Diuretics increase the amount of water and salts the body expels, so dehydration symptoms are a frequent side effect.

Chelating agents

Penicillamine has a high incidence of side effects, some of which can be severe. The most common side effects are abdominal complaints and loss of taste.

Antibiotics

Antibiotics are generally safe. Side effects tend to be minimal and are primarily gastrointestinal problems such as nausea, stomach cramping, and bloating.

What are the best home remedies for kidney stones?

Home remedies not only are a good idea, they are essential to passing or preventing kidney stones.

Drink water

The most essential treatment for both passing and preventing kidney stones is drinking a lot of water. Passing a lot of water through the urinary tract is the only way to pass a kidney stone, and it is a highly effective way to prevent kidney stones.

Eat diuretic foods

If you’re not prescribed a diuretic to pass a kidney stone, consider eating a diet heavy in diuretic foods such as celery, asparagus, parsley, cranberries, or watermelon.

Avoid certain foods

An oxalate-rich diet contributes to the formation of calcium oxalate kidney stones. To prevent kidney stones, avoid foods rich in oxalates such as spinach, potatoes, nuts, beets, rhubarb, and bran. You should also reduce your intake of salt and animal proteins.

Don’t overdo calcium supplements

Even though calcium stones are the most common type of kidney stone, it is not true that reducing calcium intake will help pass or prevent kidney stones. On the contrary, a diet low in calcium may cause kidney stones. But don’t overdo the calcium. High calcium in the body can cause problems much more serious than kidney stones, so only take calcium supplements if your healthcare provider advises you to. Usually 1000-1200 mg elemental calcium intake a day is recommended.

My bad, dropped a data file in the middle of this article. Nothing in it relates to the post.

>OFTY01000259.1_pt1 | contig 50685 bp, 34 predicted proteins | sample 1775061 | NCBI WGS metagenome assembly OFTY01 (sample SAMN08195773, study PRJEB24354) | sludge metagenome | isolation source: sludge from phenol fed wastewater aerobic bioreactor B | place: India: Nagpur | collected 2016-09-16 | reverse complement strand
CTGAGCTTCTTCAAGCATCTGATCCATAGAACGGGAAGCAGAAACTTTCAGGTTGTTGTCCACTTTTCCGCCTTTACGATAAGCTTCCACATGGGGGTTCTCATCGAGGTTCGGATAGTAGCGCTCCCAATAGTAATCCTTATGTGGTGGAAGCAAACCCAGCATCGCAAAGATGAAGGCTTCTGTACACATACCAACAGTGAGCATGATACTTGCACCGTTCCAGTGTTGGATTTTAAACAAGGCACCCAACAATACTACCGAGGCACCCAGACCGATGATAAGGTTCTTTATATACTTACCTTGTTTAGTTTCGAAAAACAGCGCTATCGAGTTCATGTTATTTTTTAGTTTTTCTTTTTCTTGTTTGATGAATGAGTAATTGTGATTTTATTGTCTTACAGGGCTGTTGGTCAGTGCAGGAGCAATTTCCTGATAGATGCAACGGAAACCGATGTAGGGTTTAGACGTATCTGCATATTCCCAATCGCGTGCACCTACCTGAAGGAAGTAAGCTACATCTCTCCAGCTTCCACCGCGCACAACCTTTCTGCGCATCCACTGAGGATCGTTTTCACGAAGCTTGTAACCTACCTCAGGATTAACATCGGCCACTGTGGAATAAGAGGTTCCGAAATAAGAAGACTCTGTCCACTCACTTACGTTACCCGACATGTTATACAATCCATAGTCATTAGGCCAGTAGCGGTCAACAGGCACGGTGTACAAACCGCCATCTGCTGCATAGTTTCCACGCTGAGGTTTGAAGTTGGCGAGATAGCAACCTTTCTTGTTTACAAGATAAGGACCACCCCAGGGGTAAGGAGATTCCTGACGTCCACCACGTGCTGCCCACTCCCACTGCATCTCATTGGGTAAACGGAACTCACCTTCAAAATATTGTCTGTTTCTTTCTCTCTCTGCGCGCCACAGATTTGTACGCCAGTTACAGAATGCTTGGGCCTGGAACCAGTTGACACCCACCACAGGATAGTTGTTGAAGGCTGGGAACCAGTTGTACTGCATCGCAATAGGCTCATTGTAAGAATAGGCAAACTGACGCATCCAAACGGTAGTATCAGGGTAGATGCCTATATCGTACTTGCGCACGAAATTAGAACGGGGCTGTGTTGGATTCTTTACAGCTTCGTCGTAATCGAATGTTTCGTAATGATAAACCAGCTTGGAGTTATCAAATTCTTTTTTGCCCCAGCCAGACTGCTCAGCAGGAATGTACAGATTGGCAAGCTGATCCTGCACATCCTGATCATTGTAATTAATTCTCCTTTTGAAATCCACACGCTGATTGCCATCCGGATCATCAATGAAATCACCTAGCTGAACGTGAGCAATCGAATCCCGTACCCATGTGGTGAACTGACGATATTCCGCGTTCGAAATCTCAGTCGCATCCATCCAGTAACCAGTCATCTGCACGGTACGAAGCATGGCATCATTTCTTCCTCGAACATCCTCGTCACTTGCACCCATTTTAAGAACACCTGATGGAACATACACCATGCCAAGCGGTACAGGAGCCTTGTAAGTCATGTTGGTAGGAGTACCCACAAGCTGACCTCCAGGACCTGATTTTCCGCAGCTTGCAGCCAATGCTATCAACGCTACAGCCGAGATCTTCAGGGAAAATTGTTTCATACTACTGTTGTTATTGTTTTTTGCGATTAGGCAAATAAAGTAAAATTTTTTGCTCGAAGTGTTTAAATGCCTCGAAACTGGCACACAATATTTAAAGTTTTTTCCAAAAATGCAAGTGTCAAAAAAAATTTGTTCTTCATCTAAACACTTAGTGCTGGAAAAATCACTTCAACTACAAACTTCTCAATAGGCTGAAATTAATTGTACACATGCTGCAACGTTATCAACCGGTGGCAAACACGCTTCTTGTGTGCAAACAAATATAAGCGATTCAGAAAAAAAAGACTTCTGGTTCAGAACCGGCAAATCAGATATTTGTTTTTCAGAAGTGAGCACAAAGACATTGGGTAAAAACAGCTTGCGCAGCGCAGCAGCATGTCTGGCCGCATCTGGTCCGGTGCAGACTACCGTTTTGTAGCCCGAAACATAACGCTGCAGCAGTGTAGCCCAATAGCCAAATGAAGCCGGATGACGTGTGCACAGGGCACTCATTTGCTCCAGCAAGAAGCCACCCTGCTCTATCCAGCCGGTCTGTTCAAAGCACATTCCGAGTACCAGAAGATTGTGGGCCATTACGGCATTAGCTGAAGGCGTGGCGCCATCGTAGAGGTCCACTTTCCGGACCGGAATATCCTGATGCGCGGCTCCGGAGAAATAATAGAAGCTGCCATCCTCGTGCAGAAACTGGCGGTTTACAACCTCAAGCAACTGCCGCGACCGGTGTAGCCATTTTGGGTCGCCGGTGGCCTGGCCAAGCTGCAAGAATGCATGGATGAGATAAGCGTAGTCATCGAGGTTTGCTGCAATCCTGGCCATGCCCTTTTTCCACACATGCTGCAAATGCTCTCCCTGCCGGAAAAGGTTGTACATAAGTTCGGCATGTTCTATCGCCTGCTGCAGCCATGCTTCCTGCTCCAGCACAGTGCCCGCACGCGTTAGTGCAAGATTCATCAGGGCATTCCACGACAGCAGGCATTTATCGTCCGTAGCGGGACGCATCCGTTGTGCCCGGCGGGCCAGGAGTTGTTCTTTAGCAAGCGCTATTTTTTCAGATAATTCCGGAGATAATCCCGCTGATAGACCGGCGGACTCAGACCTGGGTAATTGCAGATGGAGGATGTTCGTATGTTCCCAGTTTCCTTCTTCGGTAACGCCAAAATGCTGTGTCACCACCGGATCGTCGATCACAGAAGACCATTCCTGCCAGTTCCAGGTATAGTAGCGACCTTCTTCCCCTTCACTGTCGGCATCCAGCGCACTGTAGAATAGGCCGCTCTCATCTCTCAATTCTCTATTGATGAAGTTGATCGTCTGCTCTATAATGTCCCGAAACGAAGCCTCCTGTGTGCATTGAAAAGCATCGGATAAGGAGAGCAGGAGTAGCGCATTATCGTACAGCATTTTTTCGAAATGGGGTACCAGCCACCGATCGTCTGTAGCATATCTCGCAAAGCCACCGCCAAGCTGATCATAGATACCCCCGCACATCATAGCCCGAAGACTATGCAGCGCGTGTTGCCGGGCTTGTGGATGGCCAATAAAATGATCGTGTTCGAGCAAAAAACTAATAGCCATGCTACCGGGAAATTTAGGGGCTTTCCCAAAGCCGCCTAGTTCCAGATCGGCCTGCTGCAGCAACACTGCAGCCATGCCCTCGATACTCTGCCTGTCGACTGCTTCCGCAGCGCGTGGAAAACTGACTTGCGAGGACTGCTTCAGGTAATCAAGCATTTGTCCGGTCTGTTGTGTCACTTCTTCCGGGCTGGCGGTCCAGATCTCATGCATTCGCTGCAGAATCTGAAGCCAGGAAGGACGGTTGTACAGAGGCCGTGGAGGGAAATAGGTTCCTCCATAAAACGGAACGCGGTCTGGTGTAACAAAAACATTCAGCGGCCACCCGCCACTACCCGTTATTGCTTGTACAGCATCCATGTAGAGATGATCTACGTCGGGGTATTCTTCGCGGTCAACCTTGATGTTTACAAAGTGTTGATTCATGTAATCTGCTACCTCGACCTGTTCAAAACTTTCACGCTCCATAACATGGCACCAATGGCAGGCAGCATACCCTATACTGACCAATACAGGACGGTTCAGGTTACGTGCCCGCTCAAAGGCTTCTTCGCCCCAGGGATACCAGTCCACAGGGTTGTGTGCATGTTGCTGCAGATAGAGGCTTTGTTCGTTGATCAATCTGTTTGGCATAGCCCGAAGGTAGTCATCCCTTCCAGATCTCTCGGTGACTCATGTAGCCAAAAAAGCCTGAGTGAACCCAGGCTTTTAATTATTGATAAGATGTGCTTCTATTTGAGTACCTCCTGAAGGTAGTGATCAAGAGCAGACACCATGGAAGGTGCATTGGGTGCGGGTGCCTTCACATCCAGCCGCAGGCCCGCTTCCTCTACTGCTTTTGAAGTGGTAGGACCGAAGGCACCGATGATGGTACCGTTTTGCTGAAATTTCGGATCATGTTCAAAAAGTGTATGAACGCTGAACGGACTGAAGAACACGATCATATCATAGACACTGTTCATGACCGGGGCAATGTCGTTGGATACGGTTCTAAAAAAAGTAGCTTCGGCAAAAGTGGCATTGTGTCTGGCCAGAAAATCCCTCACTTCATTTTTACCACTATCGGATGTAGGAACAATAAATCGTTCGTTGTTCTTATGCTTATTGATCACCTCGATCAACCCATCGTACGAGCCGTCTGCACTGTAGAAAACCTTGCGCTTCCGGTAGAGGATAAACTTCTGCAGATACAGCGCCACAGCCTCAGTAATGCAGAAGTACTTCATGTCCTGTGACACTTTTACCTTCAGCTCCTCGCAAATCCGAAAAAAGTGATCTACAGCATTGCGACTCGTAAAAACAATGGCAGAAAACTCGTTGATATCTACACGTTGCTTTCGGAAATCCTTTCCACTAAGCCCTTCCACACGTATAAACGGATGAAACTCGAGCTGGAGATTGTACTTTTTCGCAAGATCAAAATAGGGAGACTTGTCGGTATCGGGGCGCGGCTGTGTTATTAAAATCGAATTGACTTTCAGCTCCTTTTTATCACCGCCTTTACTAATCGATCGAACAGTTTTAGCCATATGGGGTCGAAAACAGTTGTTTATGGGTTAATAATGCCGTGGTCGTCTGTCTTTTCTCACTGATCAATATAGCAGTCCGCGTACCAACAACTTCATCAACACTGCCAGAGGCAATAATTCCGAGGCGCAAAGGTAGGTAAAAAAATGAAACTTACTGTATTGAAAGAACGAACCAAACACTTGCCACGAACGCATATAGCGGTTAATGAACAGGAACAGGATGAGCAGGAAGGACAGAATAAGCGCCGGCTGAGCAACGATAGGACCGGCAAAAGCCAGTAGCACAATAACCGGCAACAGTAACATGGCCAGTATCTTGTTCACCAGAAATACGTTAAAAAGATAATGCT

Frequently asked questions about kidney stones

What are the first signs of kidney stones?

Pain in the back or sides is usually the first sign. The pain may be moderate and build over time, or it might be a severe, sharp pain that comes on without any warning.

Can an ultrasound miss kidney stones?

And ultrasound can miss kidney stones, particularly if they have moved into the ureter. The more accurate and preferred imaging test is a non-contrast computed tomography scan, or NCCT.

Which is the best medicine for kidney stones?

There is no best medicine for kidney stones. Small kidney stones will pass out of the body without medical intervention. Medicines can help relieve the pain or speed up the process of passing kidney stones. Some stones will be treated with drugs specific to that type of kidney stone. Large stones, however, will need to be broken up into small pieces through shock waves or laser lithotripsy or be surgically removed.

How can I get immediate relief from kidney stones?

Pain medication can help manage the pain of passing a kidney stone. Passing a small kidney stone usually can take anywhere from two days to several weeks. Immediate relief will occur once the stone has passed out of the urinary tract. The process can be helped along by drinking a lot of water.

How long does it take to recover from kidney stones?

Recovery depends on the type of stone and how it was removed. For a small stone, patients will feel relief as soon as it has passed out of the urinary tract. For larger stones, recovery from surgery might take a few days or weeks. However, kidney stones are usually a symptom of a larger medical problem, so treatment of that underlying condition may take months or years to resolve.

How do you dissolve kidney stones?

It is a myth that kidney stones can be “dissolved.” Of the four types of kidney stones, only uric acid stones can be successfully “dissolved” with medications. Uric acid stones represent about 1 in 10 kidney stone cases.

What size kidney stones require surgery?

Stones that are less than 5 mm in diameter can usually be passed without invasive surgery. Larger stones will require shock wave lithotripsy or ureteroscopy. Stones larger than 2 centimeters or complex stones in the kidney will require percutaneous nephrolithotomy. However, the urologist will consider factors other than just stone size when deciding on surgery, such as kidney health, obstruction of the flow of urine, the rate of stone growth, infection, symptoms, other illness, and patient needs.